JC: I didn’t work in the industry when we purchased our smart thermostat, but my husband did. However, I don’t think it really impacted our decision. Other than the fact that we could get it through the gas company for a discount, we were already sold on it.

ED: Completely.

What are your favorite features of the smart thermostat?

JP: That I can change it from my phone while laying in bed.

RF: The aesthetic and interface of the Nest is phenomenal. Hive wasn’t bad, but it did require a hub appliance to connect to my home network. The ease of use was comparable between the two, but the interface on the Nest is very intuitive, and has a richer feature set for customizing my home automation. Installation for both was fairly straightforward — I did both myself.

JC: That I can lay in bed and change the temperature. I also like that you can set when you’re away so when I’m not there it will drop the temperature. Honestly, just using the thermostat too is fun — changing the dial is even a nice experience.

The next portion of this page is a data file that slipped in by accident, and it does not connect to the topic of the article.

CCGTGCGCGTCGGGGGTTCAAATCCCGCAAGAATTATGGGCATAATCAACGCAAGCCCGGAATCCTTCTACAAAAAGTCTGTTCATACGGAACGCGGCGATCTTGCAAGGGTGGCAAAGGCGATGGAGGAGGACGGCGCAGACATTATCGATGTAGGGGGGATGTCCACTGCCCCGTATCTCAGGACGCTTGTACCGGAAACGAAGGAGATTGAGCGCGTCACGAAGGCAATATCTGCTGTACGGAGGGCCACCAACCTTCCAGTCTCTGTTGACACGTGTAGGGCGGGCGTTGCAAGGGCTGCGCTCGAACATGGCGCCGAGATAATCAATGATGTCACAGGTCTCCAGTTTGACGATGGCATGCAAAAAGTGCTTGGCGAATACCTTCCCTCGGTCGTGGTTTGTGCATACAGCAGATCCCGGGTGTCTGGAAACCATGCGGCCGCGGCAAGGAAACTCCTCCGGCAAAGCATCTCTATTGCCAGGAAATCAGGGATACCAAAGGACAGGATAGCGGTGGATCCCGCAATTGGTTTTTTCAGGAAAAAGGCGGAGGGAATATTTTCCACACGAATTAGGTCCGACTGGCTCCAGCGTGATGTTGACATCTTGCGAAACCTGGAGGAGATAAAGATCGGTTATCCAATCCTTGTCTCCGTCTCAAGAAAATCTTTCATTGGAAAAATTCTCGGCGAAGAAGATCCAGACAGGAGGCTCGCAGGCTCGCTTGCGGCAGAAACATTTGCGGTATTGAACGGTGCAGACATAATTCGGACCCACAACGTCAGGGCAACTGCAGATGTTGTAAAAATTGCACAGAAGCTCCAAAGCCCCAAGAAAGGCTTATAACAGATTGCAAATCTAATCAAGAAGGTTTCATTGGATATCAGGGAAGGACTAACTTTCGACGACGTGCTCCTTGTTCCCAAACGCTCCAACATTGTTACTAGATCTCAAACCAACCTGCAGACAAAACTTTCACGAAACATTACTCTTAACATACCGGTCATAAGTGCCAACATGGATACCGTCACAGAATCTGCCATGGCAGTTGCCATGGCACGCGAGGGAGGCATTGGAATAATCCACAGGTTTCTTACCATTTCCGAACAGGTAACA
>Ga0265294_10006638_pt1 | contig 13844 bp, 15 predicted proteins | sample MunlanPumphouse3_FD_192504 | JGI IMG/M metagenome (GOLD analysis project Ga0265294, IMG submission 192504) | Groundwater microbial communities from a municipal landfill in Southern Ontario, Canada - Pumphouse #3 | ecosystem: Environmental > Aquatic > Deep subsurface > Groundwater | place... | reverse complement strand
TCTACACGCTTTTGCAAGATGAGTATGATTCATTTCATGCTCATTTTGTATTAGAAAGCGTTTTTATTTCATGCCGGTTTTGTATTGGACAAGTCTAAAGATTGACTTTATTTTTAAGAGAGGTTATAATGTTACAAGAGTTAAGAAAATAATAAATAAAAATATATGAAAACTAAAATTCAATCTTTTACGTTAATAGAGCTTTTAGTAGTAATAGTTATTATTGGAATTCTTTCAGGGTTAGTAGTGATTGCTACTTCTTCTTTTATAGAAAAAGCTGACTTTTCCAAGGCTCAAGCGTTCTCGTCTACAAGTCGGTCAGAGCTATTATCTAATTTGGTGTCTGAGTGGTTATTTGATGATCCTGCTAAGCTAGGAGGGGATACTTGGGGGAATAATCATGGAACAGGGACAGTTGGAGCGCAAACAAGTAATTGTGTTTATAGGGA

ED: I enjoy being able to control the temperature through the mobile app, but also to walk up to it and simply use a slider-type user interface to adjust the temperature up or down. The set-up and scheduling is intuitive. It’s also nice to see the outside temperature and indoor humidity at a glance. The mobile app sends me alerts when I need to take action. For example, it reminded me that it was time to change the furnace filter. When I turned off the humidifier, it alerted me of abnormally low humidity. These alerts also appear on the thermostats themselves. We have two sensors with each thermostat, which detect room occupancy. The thermostats will go into Eco mode when they sense we’re not there, which will save energy. The thermostat has also made recommendations on changing our temperature settings based on its detection of patterns of room occupancy, to save energy and money. This is a great feature.